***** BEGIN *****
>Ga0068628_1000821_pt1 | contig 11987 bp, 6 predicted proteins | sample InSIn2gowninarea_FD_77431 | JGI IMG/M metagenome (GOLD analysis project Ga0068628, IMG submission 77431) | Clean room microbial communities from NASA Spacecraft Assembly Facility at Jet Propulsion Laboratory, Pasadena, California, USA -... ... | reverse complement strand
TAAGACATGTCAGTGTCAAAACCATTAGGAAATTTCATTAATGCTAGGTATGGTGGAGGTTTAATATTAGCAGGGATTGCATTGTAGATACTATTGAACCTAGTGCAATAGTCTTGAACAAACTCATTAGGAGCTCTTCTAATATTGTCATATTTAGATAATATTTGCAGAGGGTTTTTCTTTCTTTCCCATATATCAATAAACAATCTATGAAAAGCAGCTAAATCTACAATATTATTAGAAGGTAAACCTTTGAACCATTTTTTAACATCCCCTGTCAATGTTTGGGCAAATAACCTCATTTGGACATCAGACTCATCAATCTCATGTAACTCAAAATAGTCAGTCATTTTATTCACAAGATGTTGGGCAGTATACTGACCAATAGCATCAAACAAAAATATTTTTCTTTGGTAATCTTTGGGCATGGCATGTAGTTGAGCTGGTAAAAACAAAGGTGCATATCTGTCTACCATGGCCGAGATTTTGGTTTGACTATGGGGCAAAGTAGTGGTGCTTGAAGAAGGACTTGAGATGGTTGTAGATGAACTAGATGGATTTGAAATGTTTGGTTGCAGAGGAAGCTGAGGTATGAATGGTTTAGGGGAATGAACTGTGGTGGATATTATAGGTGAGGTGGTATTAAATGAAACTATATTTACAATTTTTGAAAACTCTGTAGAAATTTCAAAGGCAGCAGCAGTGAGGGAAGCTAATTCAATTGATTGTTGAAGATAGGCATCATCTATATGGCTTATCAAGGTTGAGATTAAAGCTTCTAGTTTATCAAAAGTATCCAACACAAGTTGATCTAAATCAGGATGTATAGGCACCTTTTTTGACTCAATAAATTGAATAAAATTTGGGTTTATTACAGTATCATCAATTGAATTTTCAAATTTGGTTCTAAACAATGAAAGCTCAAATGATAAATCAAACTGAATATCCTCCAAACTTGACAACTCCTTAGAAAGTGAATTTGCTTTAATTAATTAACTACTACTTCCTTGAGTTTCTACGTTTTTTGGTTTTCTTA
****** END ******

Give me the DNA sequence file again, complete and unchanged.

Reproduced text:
>Ga0068628_1000821_pt1 | contig 11987 bp, 6 predicted proteins | sample InSIn2gowninarea_FD_77431 | JGI IMG/M metagenome (GOLD analysis project Ga0068628, IMG submission 77431) | Clean room microbial communities from NASA Spacecraft Assembly Facility at Jet Propulsion Laboratory, Pasadena, California, USA -... ... | reverse complement strand
TAAGACATGTCAGTGTCAAAACCATTAGGAAATTTCATTAATGCTAGGTATGGTGGAGGTTTAATATTAGCAGGGATTGCATTGTAGATACTATTGAACCTAGTGCAATAGTCTTGAACAAACTCATTAGGAGCTCTTCTAATATTGTCATATTTAGATAATATTTGCAGAGGGTTTTTCTTTCTTTCCCATATATCAATAAACAATCTATGAAAAGCAGCTAAATCTACAATATTATTAGAAGGTAAACCTTTGAACCATTTTTTAACATCCCCTGTCAATGTTTGGGCAAATAACCTCATTTGGACATCAGACTCATCAATCTCATGTAACTCAAAATAGTCAGTCATTTTATTCACAAGATGTTGGGCAGTATACTGACCAATAGCATCAAACAAAAATATTTTTCTTTGGTAATCTTTGGGCATGGCATGTAGTTGAGCTGGTAAAAACAAAGGTGCATATCTGTCTACCATGGCCGAGATTTTGGTTTGACTATGGGGCAAAGTAGTGGTGCTTGAAGAAGGACTTGAGATGGTTGTAGATGAACTAGATGGATTTGAAATGTTTGGTTGCAGAGGAAGCTGAGGTATGAATGGTTTAGGGGAATGAACTGTGGTGGATATTATAGGTGAGGTGGTATTAAATGAAACTATATTTACAATTTTTGAAAACTCTGTAGAAATTTCAAAGGCAGCAGCAGTGAGGGAAGCTAATTCAATTGATTGTTGAAGATAGGCATCATCTATATGGCTTATCAAGGTTGAGATTAAAGCTTCTAGTTTATCAAAAGTATCCAACACAAGTTGATCTAAATCAGGATGTATAGGCACCTTTTTTGACTCAATAAATTGAATAAAATTTGGGTTTATTACAGTATCATCAATTGAATTTTCAAATTTGGTTCTAAACAATGAAAGCTCAAATGATAAATCAAACTGAATATCCTCCAAACTTGACAACTCCTTAGAAAGTGAATTTGCTTTAATTAATTAACTACTACTTCCTTGAGTTTCTACGTTTTTTGGTTTTCTTA